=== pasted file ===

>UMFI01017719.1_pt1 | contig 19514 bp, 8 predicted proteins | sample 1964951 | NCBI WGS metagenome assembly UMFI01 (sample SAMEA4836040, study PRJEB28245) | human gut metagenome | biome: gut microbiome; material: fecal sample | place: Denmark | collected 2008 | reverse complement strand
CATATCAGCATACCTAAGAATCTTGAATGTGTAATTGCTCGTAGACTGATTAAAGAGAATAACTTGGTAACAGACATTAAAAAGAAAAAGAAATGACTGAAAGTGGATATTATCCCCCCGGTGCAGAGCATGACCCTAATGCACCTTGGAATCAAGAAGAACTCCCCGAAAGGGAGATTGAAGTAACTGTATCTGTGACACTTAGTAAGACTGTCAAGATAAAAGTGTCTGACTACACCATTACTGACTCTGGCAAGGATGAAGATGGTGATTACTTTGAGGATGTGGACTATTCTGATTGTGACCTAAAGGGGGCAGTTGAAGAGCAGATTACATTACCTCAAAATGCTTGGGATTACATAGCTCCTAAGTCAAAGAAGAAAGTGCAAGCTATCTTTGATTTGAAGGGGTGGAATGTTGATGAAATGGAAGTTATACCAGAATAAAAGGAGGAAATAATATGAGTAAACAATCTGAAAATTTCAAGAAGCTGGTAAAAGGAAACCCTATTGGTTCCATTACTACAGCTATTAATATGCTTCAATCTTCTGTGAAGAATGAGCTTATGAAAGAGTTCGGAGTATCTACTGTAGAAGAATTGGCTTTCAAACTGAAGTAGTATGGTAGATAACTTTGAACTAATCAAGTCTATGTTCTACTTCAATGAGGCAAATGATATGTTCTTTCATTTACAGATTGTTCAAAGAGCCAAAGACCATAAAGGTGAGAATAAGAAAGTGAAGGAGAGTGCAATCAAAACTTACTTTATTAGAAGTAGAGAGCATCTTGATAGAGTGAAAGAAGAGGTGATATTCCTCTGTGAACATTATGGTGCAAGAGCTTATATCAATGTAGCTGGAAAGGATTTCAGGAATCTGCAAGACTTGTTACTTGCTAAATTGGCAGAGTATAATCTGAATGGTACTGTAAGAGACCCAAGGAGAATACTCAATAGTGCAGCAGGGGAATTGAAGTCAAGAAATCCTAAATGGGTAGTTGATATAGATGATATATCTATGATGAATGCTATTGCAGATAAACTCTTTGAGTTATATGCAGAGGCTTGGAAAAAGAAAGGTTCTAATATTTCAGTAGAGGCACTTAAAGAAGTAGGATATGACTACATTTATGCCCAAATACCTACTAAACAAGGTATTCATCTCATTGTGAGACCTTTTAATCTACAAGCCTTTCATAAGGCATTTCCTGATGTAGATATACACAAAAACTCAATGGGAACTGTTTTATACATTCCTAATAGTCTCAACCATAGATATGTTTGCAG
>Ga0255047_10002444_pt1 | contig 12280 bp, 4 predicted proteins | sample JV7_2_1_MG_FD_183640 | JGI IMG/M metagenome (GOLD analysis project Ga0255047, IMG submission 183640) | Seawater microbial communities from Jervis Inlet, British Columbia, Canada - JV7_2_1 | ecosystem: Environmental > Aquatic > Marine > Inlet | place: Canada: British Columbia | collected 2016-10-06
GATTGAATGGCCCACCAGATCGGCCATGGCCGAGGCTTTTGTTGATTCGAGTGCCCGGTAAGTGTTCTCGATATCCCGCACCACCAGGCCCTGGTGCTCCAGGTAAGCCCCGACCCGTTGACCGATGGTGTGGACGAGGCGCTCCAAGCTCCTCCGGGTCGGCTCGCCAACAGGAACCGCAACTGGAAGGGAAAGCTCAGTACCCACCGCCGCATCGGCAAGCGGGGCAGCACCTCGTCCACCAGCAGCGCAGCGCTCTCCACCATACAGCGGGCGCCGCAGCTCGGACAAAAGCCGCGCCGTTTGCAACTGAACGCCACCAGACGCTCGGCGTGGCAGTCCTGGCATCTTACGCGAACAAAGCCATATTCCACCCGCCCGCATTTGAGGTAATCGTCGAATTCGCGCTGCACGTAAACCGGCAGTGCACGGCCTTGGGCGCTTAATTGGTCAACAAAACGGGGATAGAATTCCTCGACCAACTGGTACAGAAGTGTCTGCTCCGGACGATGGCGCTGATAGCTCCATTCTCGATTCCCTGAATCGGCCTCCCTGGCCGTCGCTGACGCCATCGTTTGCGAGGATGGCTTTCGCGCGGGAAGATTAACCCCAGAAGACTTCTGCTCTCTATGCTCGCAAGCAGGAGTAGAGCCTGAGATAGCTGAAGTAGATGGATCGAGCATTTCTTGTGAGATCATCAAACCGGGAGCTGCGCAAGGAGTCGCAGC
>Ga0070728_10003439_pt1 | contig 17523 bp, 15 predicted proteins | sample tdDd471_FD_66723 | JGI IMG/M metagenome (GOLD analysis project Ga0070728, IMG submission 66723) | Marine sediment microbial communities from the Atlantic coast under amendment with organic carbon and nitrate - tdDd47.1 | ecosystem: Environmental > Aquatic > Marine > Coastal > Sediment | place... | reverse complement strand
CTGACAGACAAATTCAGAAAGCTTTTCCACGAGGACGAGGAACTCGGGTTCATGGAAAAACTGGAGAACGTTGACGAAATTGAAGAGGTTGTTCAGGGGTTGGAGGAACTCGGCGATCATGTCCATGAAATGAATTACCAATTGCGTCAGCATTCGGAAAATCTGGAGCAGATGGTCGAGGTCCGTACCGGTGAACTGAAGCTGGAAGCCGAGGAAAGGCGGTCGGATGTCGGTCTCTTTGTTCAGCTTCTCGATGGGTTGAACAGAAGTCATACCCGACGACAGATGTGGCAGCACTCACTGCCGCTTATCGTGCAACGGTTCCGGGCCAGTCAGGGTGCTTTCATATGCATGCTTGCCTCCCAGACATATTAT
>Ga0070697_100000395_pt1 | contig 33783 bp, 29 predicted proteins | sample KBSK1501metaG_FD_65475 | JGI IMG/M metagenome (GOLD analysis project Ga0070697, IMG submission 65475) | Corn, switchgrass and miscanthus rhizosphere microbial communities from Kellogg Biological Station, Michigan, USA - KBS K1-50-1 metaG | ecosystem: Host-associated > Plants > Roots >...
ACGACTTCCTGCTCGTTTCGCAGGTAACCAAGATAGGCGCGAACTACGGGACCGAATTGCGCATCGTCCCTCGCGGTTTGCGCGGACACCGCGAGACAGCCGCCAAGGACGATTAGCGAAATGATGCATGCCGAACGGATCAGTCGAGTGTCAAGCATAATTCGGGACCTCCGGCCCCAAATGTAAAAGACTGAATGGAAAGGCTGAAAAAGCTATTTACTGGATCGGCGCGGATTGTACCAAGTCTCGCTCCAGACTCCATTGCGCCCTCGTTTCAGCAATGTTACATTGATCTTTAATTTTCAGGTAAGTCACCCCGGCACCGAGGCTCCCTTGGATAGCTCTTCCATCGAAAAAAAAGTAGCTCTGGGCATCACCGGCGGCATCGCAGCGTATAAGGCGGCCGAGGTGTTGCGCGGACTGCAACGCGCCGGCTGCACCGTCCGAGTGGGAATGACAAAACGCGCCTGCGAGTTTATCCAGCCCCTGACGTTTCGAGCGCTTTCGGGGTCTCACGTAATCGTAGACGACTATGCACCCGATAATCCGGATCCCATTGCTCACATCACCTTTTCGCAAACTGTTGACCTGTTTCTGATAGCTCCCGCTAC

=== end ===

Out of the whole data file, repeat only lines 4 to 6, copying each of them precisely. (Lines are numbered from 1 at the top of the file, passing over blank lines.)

GATTGAATGGCCCACCAGATCGGCCATGGCCGAGGCTTTTGTTGATTCGAGTGCCCGGTAAGTGTTCTCGATATCCCGCACCACCAGGCCCTGGTGCTCCAGGTAAGCCCCGACCCGTTGACCGATGGTGTGGACGAGGCGCTCCAAGCTCCTCCGGGTCGGCTCGCCAACAGGAACCGCAACTGGAAGGGAAAGCTCAGTACCCACCGCCGCATCGGCAAGCGGGGCAGCACCTCGTCCACCAGCAGCGCAGCGCTCTCCACCATACAGCGGGCGCCGCAGCTCGGACAAAAGCCGCGCCGTTTGCAACTGAACGCCACCAGACGCTCGGCGTGGCAGTCCTGGCATCTTACGCGAACAAAGCCATATTCCACCCGCCCGCATTTGAGGTAATCGTCGAATTCGCGCTGCACGTAAACCGGCAGTGCACGGCCTTGGGCGCTTAATTGGTCAACAAAACGGGGATAGAATTCCTCGACCAACTGGTACAGAAGTGTCTGCTCCGGACGATGGCGCTGATAGCTCCATTCTCGATTCCCTGAATCGGCCTCCCTGGCCGTCGCTGACGCCATCGTTTGCGAGGATGGCTTTCGCGCGGGAAGATTAACCCCAGAAGACTTCTGCTCTCTATGCTCGCAAGCAGGAGTAGAGCCTGAGATAGCTGAAGTAGATGGATCGAGCATTTCTTGTGAGATCATCAAACCGGGAGCTGCGCAAGGAGTCGCAGC
>Ga0070728_10003439_pt1 | contig 17523 bp, 15 predicted proteins | sample tdDd471_FD_66723 | JGI IMG/M metagenome (GOLD analysis project Ga0070728, IMG submission 66723) | Marine sediment microbial communities from the Atlantic coast under amendment with organic carbon and nitrate - tdDd47.1 | ecosystem: Environmental > Aquatic > Marine > Coastal > Sediment | place... | reverse complement strand
CTGACAGACAAATTCAGAAAGCTTTTCCACGAGGACGAGGAACTCGGGTTCATGGAAAAACTGGAGAACGTTGACGAAATTGAAGAGGTTGTTCAGGGGTTGGAGGAACTCGGCGATCATGTCCATGAAATGAATTACCAATTGCGTCAGCATTCGGAAAATCTGGAGCAGATGGTCGAGGTCCGTACCGGTGAACTGAAGCTGGAAGCCGAGGAAAGGCGGTCGGATGTCGGTCTCTTTGTTCAGCTTCTCGATGGGTTGAACAGAAGTCATACCCGACGACAGATGTGGCAGCACTCACTGCCGCTTATCGTGCAACGGTTCCGGGCCAGTCAGGGTGCTTTCATATGCATGCTTGCCTCCCAGACATATTAT